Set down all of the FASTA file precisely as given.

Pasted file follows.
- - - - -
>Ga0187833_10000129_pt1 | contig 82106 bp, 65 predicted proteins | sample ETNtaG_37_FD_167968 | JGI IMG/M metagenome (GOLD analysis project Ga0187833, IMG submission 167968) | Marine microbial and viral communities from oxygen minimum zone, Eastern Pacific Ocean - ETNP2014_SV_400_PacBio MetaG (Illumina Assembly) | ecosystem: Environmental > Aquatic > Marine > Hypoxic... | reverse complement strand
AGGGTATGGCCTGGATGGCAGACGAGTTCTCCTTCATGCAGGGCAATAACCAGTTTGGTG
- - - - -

>Ga0187833_10000129_pt1 | contig 82106 bp, 65 predicted proteins | sample ETNtaG_37_FD_167968 | JGI IMG/M metagenome (GOLD analysis project Ga0187833, IMG submission 167968) | Marine microbial and viral communities from oxygen minimum zone, Eastern Pacific Ocean - ETNP2014_SV_400_PacBio MetaG (Illumina Assembly) | ecosystem: Environmental > Aquatic > Marine > Hypoxic... | reverse complement strand
AGGGTATGGCCTGGATGGCAGACGAGTTCTCCTTCATGCAGGGCAATAACCAGTTTGGTG